What impact will Brexit have on the ECHR?

Unless you have been hiding in the shadows, you will be aware that on the 24th June 2016, the result of Brexit was announced. Britain voted to leave the European Union. It is estimated that if Britain triggers Article 50 of the Treaty on European Union this month, it could be free of the European Union by 2019, but what would that mean for human rights and the European Convention on Human Rights (ECHR)?

The ECHR was drafted by the Council of Europe and currently has 47 Member States, the UK being one such State. The ECHR sets out fundamental human rights such as freedom of expression and the prohibition of torture, and ensures these rights are protected by its Member States. The ECHR is enforced by the European Court of Human Rights (ECtHR) and is a separate entity from the EU. Therefore by leaving the EU, Britain isn’t free of the ECHR.

If Britain wish to opt out of the ECHR, the Human Rights Act 1998 (which partially integrates the ECHR into domestic law) would have to be repealed. There is some domestic law in place protecting human rights in Britain, such as the Bill of Rights 1698 but this afford citizens a weaker protection than the ECHR.

If Britain left both the EU and the ECHR, there arguably could be a void in human rights legislation. They would be erasing long standing precedent on human rights in their jurisdiction. A new British Bill of Rights has been suggested to remedy this problem. However, an unimaginable amount of consideration would have to go in to such legislation, if it were to effectively replace a major framework such as the ECHR. Critics have expressed fears that a Bill of Rights would weaken the rights afforded to citizens.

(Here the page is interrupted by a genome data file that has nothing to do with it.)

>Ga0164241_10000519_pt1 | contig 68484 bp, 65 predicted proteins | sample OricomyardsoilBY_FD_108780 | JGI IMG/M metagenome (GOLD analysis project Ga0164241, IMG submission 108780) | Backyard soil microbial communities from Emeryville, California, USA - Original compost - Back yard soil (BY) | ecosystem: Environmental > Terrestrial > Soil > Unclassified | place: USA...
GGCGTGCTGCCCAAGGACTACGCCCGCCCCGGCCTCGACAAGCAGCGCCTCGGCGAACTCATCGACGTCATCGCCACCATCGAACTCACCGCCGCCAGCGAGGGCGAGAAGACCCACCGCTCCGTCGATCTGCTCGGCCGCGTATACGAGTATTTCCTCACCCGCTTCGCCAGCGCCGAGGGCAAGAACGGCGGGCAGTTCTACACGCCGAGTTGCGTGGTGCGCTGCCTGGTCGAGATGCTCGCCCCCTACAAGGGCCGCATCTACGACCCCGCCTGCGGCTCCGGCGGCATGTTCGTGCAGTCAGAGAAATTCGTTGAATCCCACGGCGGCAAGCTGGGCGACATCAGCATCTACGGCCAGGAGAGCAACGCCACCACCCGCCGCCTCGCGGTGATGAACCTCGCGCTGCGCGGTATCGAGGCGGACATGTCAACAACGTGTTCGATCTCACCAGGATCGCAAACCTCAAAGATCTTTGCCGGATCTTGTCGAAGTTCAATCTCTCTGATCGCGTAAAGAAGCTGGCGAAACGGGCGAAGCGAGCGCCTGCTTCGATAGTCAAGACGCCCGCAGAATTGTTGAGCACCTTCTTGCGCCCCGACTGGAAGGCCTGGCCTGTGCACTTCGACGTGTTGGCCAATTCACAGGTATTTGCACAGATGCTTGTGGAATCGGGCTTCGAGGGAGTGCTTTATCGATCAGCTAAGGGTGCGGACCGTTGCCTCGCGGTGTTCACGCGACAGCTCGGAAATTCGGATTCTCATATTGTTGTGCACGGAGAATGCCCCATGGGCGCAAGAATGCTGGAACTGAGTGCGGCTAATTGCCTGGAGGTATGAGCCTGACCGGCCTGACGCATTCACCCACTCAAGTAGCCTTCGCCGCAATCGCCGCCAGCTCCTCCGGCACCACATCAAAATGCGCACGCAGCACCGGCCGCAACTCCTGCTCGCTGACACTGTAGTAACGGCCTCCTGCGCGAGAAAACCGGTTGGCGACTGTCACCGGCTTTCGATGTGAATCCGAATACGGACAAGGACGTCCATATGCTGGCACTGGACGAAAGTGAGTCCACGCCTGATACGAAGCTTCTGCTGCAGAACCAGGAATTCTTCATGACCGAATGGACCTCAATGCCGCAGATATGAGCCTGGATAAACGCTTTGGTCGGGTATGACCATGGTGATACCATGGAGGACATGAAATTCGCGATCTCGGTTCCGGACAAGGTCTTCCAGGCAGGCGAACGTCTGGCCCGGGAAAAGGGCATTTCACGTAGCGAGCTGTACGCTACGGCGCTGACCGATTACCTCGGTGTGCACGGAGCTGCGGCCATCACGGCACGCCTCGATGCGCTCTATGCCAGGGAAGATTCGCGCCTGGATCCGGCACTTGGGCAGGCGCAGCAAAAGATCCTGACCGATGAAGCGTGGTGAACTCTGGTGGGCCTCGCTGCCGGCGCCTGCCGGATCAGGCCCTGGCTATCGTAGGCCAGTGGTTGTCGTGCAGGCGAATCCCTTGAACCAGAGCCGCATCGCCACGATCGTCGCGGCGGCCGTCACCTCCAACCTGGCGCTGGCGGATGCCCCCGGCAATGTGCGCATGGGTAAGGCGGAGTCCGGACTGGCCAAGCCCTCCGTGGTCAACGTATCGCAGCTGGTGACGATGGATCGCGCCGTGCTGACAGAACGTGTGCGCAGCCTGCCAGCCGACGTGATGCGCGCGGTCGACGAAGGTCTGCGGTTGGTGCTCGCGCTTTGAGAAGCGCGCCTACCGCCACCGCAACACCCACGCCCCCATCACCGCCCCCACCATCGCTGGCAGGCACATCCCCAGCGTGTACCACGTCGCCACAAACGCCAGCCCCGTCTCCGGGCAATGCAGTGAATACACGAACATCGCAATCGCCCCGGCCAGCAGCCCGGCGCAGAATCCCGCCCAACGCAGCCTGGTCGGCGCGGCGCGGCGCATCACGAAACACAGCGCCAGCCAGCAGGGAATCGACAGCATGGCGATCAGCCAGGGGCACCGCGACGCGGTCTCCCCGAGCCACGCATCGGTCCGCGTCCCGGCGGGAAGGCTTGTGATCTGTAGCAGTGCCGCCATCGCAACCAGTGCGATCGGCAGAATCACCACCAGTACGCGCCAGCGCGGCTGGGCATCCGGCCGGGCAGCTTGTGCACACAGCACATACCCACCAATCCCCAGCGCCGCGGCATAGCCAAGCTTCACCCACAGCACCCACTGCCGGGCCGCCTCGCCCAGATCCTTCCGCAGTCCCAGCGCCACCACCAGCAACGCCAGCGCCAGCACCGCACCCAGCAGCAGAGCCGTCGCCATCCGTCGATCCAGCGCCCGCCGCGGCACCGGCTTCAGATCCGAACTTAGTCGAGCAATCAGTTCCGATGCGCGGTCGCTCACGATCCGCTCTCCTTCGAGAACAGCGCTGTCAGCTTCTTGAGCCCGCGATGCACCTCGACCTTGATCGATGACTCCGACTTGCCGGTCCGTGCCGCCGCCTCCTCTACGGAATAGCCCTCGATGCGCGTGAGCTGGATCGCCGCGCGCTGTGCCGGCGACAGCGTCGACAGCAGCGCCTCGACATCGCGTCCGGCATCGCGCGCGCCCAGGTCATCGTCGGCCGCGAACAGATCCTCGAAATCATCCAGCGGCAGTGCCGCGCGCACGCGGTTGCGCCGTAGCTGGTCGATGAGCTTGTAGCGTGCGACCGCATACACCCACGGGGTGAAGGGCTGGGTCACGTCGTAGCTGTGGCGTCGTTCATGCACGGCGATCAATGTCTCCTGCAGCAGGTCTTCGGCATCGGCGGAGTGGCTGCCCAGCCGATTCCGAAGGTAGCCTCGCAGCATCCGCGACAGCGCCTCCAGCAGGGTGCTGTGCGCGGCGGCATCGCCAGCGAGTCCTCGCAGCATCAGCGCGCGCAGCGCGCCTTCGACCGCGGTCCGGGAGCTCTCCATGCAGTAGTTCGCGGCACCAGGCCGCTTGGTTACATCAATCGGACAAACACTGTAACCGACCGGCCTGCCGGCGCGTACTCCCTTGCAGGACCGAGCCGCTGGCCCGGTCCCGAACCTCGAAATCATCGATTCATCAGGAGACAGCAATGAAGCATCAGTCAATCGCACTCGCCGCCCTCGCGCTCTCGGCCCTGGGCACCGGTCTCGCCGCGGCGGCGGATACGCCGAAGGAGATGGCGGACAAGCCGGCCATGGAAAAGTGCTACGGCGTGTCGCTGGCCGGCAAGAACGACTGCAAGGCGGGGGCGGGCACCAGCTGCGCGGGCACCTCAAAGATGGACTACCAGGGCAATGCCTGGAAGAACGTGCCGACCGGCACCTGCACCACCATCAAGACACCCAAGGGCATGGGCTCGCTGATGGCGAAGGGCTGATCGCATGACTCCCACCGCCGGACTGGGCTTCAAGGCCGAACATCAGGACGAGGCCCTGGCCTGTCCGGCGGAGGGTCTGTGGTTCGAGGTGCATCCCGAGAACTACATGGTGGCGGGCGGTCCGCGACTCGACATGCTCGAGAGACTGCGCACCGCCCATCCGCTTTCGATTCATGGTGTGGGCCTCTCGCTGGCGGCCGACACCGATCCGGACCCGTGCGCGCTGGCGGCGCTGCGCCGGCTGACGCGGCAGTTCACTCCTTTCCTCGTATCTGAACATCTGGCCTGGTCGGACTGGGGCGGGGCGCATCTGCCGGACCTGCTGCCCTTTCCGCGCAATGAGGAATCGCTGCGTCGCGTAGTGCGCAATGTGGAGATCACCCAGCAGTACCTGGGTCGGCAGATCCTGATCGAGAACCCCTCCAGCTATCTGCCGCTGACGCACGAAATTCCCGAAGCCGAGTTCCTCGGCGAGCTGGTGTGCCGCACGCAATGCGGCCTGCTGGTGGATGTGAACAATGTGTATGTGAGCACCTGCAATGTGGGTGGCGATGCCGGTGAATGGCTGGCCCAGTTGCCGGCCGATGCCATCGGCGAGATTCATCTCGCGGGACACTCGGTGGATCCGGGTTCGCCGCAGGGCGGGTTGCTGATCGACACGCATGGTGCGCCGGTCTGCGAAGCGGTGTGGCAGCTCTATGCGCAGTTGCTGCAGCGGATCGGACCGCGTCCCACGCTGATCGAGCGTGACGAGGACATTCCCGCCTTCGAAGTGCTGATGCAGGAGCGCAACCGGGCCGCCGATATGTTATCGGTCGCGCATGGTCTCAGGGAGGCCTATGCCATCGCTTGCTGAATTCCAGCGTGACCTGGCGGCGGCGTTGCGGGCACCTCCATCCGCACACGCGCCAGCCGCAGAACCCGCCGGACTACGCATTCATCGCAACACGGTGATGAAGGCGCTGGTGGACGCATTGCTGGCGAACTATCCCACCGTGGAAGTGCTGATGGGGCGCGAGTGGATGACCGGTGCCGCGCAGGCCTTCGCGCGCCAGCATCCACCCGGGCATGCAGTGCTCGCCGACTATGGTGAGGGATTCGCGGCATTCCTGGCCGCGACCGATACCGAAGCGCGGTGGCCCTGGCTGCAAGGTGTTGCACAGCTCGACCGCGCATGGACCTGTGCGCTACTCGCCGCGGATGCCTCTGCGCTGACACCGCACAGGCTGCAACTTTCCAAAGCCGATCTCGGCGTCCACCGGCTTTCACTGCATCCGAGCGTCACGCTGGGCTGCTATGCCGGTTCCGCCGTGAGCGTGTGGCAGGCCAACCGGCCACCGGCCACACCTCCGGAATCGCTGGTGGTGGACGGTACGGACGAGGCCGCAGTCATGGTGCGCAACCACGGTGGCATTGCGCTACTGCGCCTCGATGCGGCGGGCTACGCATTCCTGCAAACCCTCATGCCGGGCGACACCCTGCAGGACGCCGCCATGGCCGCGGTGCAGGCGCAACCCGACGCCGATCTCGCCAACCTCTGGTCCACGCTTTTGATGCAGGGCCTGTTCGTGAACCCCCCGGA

It has been suggested that following her 2020 election campaign, Prime Minister Theresa May will set the ball rolling for Britain to leave the ECHR. The rights currently conferred under the ECHR would be instead protected under domestic British law and would be enforced by the Supreme Court, rather that the ECtHR in Strasbourg.

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Westminster & the Houses of Parliament                                               Image-Unsplash

May stated:

 “…..my view is this: if we want to reform human rights laws in this country, it isn’t the EU we should leave but the ECHR and the jurisdiction of its court.”

The ECtHR has been condemned by critics who deem it to hinder nation sovereignty and who are frustrated with it for preventing Member States from deporting terrorists and people who pose a threat to them. They are of the belief that it has too much power in governing domestic policy. The Prime Minister was at odds with the ECtHR when she was acting as Home Secretary when it prevented her deporting the radical cleric, Abu Qatada.

Supporters of the ECtHR recognised the vast work the Court have done in recognising the rights of people and especially of marginalized groups within society. Such groups believe that withdrawing from the ECHR would have a significant impact on Britain’s international footing.

It is worth considering that the ECHR was also a major element of the Good Friday agreement in Northern Ireland. Withdrawing from the Convention would undoubtedly cause controversy.

Alternatively, once Britain has cut ties with the EU and if it chooses not to repeal the Human Rights Act,  they will continue to be governed by the ECHR which is arguably a safer and more robust option.

What do you think is the best option for Human Rights in Britain? IS the best option to withdraw from the ECHR or is remaining in it a safer option? Let me know in the comments.

Featured Image: Pixabay – https://pixabay.com/en/brexit-exit-united-kingdom-england-1481028/

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